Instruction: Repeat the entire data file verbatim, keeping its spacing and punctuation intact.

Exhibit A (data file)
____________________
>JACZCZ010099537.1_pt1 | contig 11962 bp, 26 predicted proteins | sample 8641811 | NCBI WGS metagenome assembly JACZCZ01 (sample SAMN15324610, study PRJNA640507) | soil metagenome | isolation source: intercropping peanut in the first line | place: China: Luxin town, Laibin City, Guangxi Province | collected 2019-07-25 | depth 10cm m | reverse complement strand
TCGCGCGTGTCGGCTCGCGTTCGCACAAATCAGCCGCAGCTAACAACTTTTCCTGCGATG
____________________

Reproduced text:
>JACZCZ010099537.1_pt1 | contig 11962 bp, 26 predicted proteins | sample 8641811 | NCBI WGS metagenome assembly JACZCZ01 (sample SAMN15324610, study PRJNA640507) | soil metagenome | isolation source: intercropping peanut in the first line | place: China: Luxin town, Laibin City, Guangxi Province | collected 2019-07-25 | depth 10cm m | reverse complement strand
TCGCGCGTGTCGGCTCGCGTTCGCACAAATCAGCCGCAGCTAACAACTTTTCCTGCGATG